Clinical electrophysiology: Clinical electrophysiology is the application of electrophysiology principles to medicine. The two main branches of this discipline are electrotherapy and electrophysiologic testing (EEG, electromyography, etc.Periodic current reversal
Notice: A non well formed numeric value encountered in /home/lookformedical/www/wikipedia.php on line 80
Ventricular action potentialPatch clamp: The patch clamp technique is a laboratory technique in electrophysiology that allows the study of single or multiple ion channels in cells. The technique can be applied to a wide variety of cells, but is especially useful in the study of excitable cells such as neurons, cardiomyocytes, muscle fibers, and pancreatic beta cells.Reversal potential: In a biological membrane, the reversal potential (also known as the Nernst potential) of an ion is the membrane potential at which there is no net (overall) flow of that particular ion from one side of the membrane to the other. In the case of post-synaptic neurons, the reversal potential is the membrane potential at which a given neurotransmitter causes no net current flow of ions through that neurotransmitter receptor's ion channel.Cystic tumour of the atrioventricular nodal region: Cystic tumour of the atrioventricular nodal region is a very rare tumour of the heart in the region of the atrioventricular node. It is also known as mesothelioma of the atrioventricular node.Left atrial enlargement: Left atrial enlargement (LAE) or left atrial dilation refers to enlargement of the left atrium (LA) of the heart, and is a form of cardiomegaly.HSD2 neurons: HSD2 neurons are a small group of neurons in the brainstem which are uniquely sensitive to the mineralocorticosteroid hormone aldosterone, through expression of HSD11B2. They are located within the caudal medulla oblongata, in the nucleus of the solitary tract (NTS).Supraventricular tachycardia
Notice: A non well formed numeric value encountered in /home/lookformedical/www/wikipedia.php on line 80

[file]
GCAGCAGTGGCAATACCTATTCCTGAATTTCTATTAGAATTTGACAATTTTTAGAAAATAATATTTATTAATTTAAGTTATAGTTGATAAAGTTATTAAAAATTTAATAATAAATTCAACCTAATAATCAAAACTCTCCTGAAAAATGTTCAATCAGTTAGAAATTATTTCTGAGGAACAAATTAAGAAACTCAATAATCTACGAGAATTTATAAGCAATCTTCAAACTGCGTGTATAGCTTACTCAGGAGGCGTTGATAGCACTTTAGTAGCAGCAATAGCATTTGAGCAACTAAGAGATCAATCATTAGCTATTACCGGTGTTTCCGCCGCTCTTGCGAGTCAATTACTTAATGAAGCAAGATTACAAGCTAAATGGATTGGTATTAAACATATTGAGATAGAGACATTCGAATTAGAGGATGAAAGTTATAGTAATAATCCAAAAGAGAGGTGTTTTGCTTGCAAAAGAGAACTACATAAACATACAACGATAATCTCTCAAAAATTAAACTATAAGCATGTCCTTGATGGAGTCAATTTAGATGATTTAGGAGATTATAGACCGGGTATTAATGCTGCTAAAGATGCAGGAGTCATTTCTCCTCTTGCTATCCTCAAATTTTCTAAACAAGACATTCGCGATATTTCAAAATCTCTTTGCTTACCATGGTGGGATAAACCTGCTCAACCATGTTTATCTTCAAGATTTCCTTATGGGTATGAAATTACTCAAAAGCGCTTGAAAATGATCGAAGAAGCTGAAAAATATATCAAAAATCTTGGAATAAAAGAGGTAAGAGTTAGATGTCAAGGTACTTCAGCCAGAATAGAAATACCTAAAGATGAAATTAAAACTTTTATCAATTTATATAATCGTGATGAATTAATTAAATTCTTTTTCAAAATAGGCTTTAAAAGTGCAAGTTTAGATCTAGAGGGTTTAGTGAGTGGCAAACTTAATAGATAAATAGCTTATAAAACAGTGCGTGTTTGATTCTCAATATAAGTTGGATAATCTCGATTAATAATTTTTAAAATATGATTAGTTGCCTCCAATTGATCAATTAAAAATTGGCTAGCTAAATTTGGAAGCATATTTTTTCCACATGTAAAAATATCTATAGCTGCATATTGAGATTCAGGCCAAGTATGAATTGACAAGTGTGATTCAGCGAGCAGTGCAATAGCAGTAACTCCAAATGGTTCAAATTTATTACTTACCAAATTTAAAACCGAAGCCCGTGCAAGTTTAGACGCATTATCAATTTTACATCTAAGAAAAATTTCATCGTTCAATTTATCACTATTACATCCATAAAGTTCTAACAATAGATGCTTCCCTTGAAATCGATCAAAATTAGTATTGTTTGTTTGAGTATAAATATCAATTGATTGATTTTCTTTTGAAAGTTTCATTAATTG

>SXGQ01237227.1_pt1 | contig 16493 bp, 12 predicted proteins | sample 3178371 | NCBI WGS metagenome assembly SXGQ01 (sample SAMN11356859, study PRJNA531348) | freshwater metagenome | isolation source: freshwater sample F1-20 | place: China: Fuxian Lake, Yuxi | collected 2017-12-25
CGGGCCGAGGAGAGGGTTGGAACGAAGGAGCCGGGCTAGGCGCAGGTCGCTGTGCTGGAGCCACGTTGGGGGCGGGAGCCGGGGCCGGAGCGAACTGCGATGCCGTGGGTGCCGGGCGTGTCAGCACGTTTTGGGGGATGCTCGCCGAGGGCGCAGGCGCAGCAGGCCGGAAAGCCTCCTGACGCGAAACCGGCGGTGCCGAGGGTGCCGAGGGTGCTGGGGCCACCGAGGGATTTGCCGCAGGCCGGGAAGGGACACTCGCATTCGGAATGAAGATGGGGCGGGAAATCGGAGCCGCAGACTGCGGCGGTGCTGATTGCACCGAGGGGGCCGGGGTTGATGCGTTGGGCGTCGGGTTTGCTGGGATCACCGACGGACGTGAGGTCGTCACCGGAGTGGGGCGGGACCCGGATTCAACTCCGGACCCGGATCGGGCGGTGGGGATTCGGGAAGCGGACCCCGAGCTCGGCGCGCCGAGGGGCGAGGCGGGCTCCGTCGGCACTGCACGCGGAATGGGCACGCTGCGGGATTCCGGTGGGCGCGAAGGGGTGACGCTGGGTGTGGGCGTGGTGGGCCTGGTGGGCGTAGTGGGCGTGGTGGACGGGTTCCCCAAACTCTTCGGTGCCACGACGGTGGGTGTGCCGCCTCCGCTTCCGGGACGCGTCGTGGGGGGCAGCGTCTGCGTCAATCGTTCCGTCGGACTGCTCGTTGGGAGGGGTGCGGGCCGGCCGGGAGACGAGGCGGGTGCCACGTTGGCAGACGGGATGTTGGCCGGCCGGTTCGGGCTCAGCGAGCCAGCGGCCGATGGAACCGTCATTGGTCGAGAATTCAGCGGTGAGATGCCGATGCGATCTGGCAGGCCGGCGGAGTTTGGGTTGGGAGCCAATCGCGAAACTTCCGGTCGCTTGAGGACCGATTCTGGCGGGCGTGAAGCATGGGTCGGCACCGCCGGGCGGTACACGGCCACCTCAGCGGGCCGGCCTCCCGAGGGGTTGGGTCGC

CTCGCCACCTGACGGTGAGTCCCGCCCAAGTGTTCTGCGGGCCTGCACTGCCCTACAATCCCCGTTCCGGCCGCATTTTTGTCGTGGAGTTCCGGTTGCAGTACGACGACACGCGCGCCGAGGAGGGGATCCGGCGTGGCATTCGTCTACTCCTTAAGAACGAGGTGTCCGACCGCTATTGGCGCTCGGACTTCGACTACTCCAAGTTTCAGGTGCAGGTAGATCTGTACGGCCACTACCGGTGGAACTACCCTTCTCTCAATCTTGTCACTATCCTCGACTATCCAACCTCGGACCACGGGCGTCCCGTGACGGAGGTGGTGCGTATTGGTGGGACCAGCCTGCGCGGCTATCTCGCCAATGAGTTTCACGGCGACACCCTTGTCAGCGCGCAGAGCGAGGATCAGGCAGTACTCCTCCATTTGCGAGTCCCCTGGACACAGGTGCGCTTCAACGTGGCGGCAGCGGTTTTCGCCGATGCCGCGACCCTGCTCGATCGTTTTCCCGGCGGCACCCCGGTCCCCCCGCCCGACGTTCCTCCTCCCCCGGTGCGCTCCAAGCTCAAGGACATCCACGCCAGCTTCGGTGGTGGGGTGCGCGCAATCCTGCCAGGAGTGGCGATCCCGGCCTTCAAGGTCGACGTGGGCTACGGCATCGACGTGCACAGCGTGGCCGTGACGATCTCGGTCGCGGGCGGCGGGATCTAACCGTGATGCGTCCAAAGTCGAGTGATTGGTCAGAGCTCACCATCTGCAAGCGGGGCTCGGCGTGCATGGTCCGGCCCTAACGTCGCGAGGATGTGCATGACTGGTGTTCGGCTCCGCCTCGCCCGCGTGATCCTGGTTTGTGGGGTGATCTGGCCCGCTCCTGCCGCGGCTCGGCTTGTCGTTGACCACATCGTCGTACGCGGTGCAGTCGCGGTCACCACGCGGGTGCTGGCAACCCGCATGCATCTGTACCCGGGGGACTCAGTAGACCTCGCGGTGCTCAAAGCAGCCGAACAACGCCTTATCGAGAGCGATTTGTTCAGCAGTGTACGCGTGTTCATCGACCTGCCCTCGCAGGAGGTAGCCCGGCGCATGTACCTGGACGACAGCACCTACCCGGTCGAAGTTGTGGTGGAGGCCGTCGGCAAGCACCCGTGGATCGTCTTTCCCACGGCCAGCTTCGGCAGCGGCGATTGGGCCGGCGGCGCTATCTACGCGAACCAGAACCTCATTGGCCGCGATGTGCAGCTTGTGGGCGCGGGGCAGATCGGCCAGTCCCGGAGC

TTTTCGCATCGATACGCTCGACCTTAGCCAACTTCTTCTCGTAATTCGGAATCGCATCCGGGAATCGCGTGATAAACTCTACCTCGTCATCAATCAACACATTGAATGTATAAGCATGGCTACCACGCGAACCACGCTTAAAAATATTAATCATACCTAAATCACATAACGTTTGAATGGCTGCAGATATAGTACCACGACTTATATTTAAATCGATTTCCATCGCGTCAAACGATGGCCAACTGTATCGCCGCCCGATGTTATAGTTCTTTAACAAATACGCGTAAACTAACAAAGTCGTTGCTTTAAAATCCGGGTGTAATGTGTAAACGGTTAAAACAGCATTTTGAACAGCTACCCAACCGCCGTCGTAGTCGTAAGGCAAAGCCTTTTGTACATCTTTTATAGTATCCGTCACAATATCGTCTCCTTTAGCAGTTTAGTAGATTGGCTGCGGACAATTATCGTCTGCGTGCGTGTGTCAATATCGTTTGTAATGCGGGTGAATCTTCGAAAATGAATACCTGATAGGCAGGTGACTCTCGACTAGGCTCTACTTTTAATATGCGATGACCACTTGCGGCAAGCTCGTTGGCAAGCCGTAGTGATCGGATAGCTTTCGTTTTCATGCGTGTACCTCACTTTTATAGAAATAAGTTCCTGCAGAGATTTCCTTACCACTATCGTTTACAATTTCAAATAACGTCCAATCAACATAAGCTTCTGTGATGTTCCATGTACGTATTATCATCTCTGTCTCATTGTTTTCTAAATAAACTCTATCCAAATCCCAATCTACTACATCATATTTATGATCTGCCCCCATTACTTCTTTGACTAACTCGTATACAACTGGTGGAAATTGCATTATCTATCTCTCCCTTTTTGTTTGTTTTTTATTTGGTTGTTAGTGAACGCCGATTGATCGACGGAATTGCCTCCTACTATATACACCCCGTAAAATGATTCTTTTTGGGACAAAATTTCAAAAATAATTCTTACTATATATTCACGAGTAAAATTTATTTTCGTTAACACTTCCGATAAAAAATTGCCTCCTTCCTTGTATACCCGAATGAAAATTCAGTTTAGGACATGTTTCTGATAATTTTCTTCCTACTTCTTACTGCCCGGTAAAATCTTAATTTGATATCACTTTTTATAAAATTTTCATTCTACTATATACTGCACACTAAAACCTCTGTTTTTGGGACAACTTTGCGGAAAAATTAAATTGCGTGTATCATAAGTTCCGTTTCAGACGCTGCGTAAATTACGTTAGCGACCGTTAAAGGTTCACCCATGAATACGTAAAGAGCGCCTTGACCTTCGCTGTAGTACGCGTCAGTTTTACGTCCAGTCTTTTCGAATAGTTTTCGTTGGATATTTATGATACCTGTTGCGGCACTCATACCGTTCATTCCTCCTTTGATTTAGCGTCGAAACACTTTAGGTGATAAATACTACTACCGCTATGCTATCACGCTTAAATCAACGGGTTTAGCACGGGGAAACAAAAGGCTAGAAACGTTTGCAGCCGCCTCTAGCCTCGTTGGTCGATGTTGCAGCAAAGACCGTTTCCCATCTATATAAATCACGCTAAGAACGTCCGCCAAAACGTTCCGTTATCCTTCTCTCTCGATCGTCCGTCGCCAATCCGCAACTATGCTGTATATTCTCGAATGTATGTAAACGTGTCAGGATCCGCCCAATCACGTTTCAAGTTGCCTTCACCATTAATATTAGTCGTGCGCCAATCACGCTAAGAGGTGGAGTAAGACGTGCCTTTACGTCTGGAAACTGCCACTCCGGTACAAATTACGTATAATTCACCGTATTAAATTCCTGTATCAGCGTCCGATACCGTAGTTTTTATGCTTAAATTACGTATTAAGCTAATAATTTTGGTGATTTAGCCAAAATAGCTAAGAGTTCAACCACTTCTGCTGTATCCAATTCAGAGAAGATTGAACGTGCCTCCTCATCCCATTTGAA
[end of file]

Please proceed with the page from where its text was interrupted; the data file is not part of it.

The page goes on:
Ventricular dyssynchrony: In cardiology, Ventricular dyssynchrony is a difference in the timing, or lack of synchrony, of contractions in different ventricles in the heart. Large differences in timing of contractions can reduce cardiac efficiency and is correlated with heart failure.Achy Breaky HeartStretch-activated ion channel: Stretch-activated or stretch-gated ion channels are ion channels which open their pores in response to mechanical deformation of a neuron's plasma membrane. Also see mechanosensitive ion channels and mechanosensitive channels, with which they may be synonymous.Carl Gustaf Bernhard: Carl Gustaf Bernhard (28 April 1910, Jakob parish, Stockholm Municipality – 13 January 2001, Lidingö parish) was a Swedish physician, neurophysiologist and academic.He was married all his life to Gurli Lemon-Bernhard, operasinger and soprano.Familial atrial fibrillation: Familial atrial fibrillation is an autosomal dominant heart condition that causes disruptions in the heart's normal rhythm. This condition is characterized by uncoordinated electrical activity in the heart's upper chambers (the atria), which causes the heartbeat to become fast and irregular.Sodium channel: Sodium channels are integral membrane proteins that form ion channels, conducting sodium ions (Na+) through a cell's plasma membrane. They are classified according to the trigger that opens the channel for such ions, i.Calcium signaling: Calcium ions are important for cellular signalling, as once they enter the cytosol of the cytoplasm they exert allosteric regulatory effects on many enzymes and proteins. Calcium can act in signal transduction resulting from activation of ion channels or as a second messenger caused by indirect signal transduction pathways such as G protein-coupled receptors.Interval boundary element method: Interval boundary element method is classical boundary element method with the interval parameters.